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They grapple obsessively with the notion of the human mind: uploading it; infiltrating it; probing its memories; preserving it after death.

Consider the well known argument against violent video games because of how they might be affecting our actions in the real world.

If we become accustomed to treating human looking machines badly, we might find this attitude seeping in to the way we interact with real living beings.

You’re walking through the forest with your robot friend by your side. Stumbling over the uneven terrain is a central part of its training. The field of advanced robotics has come on leaps and bounds in recent years.

As is being violently attacked by an engineer with a hockey stick. Humanoid, biped robots are capable of walking on their own and are performing ever more complex tasks.

Understandably so: Both shows dealt with elements of science fiction and psychological horror, and both functioned as anthology shows, with episodes so distinct from one another that an uninitiated viewer could plunge in at random and be as familiar with a given episode’s premise as a seasoned fan.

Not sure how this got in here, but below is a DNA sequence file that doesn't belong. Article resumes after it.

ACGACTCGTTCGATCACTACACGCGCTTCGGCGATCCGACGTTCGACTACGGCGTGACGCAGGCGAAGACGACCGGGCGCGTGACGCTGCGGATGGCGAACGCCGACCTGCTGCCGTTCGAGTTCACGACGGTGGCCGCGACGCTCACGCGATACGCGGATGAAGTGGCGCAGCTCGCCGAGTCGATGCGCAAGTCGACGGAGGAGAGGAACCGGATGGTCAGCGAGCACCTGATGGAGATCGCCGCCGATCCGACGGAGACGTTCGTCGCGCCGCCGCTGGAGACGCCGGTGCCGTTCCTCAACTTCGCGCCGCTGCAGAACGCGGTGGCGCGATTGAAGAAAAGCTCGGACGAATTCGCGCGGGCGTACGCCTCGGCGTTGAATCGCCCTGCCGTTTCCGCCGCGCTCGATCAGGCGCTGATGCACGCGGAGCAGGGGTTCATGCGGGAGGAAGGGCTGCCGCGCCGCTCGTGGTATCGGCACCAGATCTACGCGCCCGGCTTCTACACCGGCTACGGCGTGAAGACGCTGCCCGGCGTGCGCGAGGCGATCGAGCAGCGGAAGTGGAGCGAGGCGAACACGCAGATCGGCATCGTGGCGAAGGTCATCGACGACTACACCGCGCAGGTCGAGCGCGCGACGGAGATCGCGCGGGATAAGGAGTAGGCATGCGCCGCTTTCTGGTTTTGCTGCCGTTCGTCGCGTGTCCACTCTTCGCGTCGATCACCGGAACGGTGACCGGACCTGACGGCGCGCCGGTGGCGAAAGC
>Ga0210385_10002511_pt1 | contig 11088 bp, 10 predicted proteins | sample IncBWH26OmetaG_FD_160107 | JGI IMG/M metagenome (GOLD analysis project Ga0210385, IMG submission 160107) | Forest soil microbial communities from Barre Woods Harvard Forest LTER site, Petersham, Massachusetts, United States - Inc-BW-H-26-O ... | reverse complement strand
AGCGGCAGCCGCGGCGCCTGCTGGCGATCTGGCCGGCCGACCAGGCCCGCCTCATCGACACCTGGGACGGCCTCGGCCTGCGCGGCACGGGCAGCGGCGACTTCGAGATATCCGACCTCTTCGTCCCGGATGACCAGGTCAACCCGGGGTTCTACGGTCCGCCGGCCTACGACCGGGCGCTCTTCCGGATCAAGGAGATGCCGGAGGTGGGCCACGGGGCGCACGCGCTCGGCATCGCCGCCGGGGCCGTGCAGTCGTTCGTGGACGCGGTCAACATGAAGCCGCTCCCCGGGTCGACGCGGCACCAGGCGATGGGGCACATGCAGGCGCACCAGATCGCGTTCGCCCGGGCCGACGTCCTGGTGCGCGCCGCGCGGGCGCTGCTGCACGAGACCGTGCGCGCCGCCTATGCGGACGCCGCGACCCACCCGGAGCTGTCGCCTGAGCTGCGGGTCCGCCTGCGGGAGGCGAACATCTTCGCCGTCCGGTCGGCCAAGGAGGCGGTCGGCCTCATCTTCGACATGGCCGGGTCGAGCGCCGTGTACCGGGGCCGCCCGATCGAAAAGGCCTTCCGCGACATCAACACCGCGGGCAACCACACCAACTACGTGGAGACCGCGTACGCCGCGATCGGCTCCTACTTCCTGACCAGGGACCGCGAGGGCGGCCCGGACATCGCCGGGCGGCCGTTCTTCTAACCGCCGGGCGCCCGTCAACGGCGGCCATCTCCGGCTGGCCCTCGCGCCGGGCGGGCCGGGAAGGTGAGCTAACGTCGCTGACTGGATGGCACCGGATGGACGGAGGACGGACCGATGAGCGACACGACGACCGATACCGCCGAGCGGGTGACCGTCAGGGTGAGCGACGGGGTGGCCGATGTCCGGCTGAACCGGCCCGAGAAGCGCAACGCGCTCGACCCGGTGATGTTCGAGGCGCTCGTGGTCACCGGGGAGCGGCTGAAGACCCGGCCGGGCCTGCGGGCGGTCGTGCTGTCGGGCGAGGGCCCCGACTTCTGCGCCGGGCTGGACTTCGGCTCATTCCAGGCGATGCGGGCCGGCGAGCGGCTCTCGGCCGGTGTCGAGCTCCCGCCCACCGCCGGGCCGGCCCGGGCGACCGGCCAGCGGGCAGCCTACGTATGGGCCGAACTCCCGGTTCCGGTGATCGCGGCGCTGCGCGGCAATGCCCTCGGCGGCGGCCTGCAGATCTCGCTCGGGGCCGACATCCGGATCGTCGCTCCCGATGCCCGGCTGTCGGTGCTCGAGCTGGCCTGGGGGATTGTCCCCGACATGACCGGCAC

It was a selling point; it made the show easy to recommend to people who might be wary of committing to a complex, serialized narrative.

Call them Easter eggs, or call them clues to piecing together a shared universe—one that creator Charlie Brooker, after years of denying, has finally admitted does, indeed, exist.

The new episodes, released last Friday, are more thematically cohesive than any batch that’s preceded them.

Although this was disputed at the time, as technology develops it is becoming more and more difficult to distinguish humans from computers.

Robots may not have recognisably human intelligence, but most people now accept that they are intelligent in some way.

We wouldn’t protest on moral grounds at anyone smashing up a computer, or a smartphone, so why should a robot be any different? Other than our tendency to anthropomorphise anything that looks human, wanting to protect robots largely depends on whether or not we consider them to be intelligent.